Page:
What is the Bible? Where did it come from? How can you know for certain that it’s God’s Word, exactly as He intended to give it to us? How should you go about reading it? And, what are some of the mistakes you should avoid when doing so?
Sinclair Ferguson very capably answers these questions in his new volume, From the Mouth of God: Trusting, Reading, and Applying the Bible.
Written with the layperson in mind, this work is vintage Ferguson–that is to say, it is simultaneously easy to read, and yet displays great theological depth and knowledge of the subject matter.
Ferguson begins with the concept of revelation, how it is that we can know about God, and what He expects from us. In this, he demonstrates that while God’s revelation of Himself to us in creation is sufficient to reveal Himself to us (i.e., general revelation), it is not sufficient to tell us what we need to know for life and salvation. Therefore, Ferguson explains that God worked through human authors, inspired by the Holy Spirit, to give us what we need to know about Him (i.e., special revelation).
Following an easy to understand chapter on canonicity, Ferguson then takes his readers through all of the topics relevant to studying God’s Word, including revelation, the various genres of the Bible, and how to read them.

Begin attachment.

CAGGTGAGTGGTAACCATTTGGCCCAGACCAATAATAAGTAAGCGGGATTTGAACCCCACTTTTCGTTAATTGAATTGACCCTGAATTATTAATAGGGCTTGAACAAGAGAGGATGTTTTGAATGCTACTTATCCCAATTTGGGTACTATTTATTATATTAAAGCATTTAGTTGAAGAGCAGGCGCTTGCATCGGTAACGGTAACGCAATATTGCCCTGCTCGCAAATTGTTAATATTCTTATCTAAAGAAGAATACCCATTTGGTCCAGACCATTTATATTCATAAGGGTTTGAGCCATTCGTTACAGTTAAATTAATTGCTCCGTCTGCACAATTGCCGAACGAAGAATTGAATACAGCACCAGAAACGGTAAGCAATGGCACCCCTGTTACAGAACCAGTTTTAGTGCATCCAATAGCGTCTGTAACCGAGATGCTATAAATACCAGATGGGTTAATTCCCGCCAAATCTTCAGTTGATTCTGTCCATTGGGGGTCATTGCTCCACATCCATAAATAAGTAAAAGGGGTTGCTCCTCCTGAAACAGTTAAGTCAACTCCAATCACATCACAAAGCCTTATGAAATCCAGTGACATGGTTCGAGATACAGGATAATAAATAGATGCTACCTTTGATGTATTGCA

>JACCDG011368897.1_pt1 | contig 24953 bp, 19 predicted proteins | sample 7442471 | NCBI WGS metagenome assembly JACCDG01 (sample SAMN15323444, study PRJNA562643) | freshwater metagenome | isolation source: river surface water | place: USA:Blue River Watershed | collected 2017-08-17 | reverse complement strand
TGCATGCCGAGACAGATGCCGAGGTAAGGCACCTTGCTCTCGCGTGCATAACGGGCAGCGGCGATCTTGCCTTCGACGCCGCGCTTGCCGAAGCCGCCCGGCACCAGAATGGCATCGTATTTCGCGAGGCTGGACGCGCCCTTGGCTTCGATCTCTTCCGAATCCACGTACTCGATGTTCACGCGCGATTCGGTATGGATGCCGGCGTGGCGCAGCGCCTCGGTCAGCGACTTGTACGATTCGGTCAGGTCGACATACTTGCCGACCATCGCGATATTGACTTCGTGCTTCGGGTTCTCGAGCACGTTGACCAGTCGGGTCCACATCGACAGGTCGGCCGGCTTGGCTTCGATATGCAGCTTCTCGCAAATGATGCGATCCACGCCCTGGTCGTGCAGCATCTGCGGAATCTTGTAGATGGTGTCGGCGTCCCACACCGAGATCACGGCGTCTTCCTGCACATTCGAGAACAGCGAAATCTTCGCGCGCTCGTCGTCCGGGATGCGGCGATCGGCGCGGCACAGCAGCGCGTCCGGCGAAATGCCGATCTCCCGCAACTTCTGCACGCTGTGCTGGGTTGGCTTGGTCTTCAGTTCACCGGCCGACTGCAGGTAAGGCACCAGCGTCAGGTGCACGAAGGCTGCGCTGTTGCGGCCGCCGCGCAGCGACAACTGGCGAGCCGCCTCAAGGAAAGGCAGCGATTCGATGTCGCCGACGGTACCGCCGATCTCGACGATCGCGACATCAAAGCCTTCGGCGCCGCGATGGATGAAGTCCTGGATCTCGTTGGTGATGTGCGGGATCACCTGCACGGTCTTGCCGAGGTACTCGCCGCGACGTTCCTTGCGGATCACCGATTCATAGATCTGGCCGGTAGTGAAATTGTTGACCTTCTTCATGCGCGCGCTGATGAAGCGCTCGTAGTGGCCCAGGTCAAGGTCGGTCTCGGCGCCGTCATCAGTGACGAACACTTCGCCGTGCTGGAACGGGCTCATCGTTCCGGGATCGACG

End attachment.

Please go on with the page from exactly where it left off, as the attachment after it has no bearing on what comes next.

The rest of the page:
On this last point, Ferguson demonstrates how to read God’s Word from a Christ-centered perspective. He shows how the different parts of the Old Testament point to and find their fulfillment in Him, offering helpful tools for His readers to do this. And it’s here that From the Mouth of God becomes a hands-on book for the layperson: after teaching his readers how to find Christ in all of Scripture, Ferguson then offers a test case for putting these tools to work by walking his readers through the book of Ruth.
Ferguson also offers some bonuses to his readers in the appendices, via treatises from John Murray and John Newton the guidance of the Holy Spirit and divine guidance.
It is difficult to find a weakness in this volume. The only one this reviewer can find is that if one wishes to go deeper on any of the sub-topics, they will have to look elsewhere (e.g., B.B. Warfield’s classic Inspiration and Authority of the Bible on inspiration, Michael Krugers Canon Revisited for issues related to canonicity, etc.).
That aside, From the Mouth of God is a wonderful introduction to the Bible which can either be read individually or as part of a group. I highly recommend it.
I highly recommend it.